Coarse-grained molecular dynamic (CGMD) simulations were applied in this study38,39. Compared with atomic simulation models, the coarse-grained models, which map a group of atoms into one single site, allow simulations to be carried out with a larger length scale and longer timescale. All simulations were done by GROMACS 4.6.740 with Martini force field41. The Ni(OH)2 model was constructed by arranging a number of hydrophilic Qda-type beads into 3 layer sheet structure of 7.5 nm in side length and 0.7 nm in interlayer distance (Qda is a parameter in Martini force field). The charge of each interaction site was set to +1 so that the Ni(OH)2 matrix was cationic. To decorate the electrode with surfactants, 124 negatively-charged SDS molecules were added randomly in the simulation box. Four hydrophobic alkyl groups were set as a single type C1 CG bead, and the hydrophilic head group (-SO4-) of SDS was represented by a Qa CG bead with a negative charge42. The SDS molecules spontaneously intercalated into the interlayer of Ni(OH)2 in bilayer structure due to the electrostatic attractions between Ni(OH)2 and head groups of SDS molecules, resulting in the interlayer distance of Ni(OH)2 increased to 2.9 nm. In order to keep the ring geometry of cyclohexanone molecules, triangle model was constructed according to rings model strategy41. The initial size of simulation box was 16.0 × 16.0 × 16.0 nm3 and full of water molecules with account neutralizing ions. NPT ensemble (constant particle number, pressure and temperature) was used in our simulation. Temperature is kept constant at 300 K using the Berendsen weak coupling algorithm with a time constant of 2 ps. The neighbor list for non-bonded interactions was updated every 10 steps. For all simulations, a cutoff of 1.2 nm was used for van der Waals interactions. The Lennard-Jones potential is smoothly shifted to zero between 0.9 nm and 1.2 nm to reduce the cutoff noise. For electrostatic interactions, the coulombic potential, with a cutoff of 1.2 nm, is smoothly shifted to zero from 0 to 1.2 nm. Here, a time step of 20 fs was used for all simulations. Periodic boundary conditions were implemented in all three directions. Snapshots were rendered by VMD43.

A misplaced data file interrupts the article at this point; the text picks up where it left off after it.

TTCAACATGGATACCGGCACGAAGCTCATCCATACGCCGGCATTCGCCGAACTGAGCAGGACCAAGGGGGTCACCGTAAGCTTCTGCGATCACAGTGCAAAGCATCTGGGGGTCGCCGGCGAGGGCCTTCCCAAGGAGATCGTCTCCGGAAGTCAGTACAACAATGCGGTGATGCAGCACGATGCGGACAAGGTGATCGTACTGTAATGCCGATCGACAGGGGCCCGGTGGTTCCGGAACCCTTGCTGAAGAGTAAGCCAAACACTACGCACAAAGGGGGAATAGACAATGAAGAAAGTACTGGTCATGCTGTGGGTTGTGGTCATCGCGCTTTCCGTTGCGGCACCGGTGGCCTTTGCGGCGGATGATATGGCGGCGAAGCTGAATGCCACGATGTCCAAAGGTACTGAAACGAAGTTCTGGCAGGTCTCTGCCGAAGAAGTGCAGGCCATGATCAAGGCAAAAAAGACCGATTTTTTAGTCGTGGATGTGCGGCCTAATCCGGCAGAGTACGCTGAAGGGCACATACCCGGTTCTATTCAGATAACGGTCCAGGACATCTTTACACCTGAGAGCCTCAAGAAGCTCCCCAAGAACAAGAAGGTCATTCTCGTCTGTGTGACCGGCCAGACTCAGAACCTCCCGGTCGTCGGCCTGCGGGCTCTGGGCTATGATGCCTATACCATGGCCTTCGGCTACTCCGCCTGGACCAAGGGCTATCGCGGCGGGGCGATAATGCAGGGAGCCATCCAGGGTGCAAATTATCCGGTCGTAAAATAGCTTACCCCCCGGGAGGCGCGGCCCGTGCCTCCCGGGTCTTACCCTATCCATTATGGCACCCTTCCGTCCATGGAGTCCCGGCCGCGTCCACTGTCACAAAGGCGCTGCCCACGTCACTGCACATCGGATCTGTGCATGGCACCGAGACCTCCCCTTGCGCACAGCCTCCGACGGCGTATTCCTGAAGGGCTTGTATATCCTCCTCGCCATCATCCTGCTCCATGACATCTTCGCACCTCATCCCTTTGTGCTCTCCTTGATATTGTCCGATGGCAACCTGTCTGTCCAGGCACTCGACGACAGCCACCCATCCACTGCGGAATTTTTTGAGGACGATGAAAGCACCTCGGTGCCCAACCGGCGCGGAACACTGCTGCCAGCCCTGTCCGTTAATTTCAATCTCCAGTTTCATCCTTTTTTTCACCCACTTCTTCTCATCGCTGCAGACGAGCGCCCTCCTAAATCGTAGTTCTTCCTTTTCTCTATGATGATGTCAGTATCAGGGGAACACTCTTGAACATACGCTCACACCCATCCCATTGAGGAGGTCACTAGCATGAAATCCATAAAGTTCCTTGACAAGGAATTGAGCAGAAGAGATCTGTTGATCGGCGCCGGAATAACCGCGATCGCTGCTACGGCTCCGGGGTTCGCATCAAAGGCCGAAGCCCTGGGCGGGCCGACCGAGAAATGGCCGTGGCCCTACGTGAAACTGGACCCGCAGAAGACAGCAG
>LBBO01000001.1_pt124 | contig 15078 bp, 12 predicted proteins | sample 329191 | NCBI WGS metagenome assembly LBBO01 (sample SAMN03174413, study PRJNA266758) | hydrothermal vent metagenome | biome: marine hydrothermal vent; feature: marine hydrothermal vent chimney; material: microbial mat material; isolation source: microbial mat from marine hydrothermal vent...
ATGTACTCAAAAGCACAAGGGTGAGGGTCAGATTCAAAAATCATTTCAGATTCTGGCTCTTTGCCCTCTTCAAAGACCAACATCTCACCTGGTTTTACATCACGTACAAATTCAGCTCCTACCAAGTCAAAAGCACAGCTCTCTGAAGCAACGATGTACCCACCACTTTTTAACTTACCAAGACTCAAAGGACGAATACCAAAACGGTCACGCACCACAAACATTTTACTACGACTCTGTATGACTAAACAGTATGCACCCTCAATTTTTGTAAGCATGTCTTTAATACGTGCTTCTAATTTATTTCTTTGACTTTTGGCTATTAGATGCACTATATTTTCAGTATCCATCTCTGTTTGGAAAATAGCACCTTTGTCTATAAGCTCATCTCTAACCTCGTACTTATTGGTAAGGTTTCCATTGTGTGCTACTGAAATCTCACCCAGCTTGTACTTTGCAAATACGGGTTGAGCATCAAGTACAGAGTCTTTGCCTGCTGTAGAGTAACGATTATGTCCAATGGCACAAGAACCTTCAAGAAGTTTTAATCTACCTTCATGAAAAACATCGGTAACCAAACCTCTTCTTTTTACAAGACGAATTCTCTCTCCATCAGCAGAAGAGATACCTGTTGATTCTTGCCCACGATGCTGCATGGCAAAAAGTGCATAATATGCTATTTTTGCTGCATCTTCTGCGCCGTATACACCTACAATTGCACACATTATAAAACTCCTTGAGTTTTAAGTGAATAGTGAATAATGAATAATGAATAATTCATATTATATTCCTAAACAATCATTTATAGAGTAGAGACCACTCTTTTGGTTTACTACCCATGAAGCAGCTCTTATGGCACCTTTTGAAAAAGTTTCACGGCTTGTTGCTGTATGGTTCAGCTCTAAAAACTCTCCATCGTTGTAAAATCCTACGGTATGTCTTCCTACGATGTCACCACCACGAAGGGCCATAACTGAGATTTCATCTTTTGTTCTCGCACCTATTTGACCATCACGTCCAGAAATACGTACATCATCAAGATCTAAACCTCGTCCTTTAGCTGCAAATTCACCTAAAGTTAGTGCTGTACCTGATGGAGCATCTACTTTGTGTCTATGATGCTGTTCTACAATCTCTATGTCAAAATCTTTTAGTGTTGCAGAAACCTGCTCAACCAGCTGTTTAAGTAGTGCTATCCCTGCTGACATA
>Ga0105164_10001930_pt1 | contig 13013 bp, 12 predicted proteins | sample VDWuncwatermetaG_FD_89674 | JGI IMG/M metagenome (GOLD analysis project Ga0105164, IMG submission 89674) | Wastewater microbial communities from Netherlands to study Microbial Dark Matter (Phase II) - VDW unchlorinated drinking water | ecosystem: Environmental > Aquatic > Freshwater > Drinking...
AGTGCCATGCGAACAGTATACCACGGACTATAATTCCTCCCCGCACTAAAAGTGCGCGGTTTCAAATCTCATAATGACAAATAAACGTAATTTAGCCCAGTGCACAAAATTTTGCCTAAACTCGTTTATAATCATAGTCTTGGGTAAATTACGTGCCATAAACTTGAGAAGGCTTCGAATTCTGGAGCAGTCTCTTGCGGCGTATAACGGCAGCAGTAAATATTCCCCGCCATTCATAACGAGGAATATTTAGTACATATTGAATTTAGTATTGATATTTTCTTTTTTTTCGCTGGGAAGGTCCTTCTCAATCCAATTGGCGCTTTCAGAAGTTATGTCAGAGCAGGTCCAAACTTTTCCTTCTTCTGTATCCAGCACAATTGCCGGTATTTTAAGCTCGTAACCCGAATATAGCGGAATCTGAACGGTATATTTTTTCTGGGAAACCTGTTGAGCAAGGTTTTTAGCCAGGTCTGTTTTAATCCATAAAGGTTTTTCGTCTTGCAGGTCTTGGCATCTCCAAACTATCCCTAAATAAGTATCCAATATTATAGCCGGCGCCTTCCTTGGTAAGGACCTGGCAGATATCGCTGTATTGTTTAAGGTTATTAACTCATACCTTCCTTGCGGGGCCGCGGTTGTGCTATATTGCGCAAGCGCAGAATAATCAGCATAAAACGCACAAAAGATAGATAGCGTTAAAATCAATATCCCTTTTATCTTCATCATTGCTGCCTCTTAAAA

### Spin-polarized DFT calculations

The detailed information for model construction and computational methods of the spin-polarized DFT calculations is described in the Supplementary Note 11.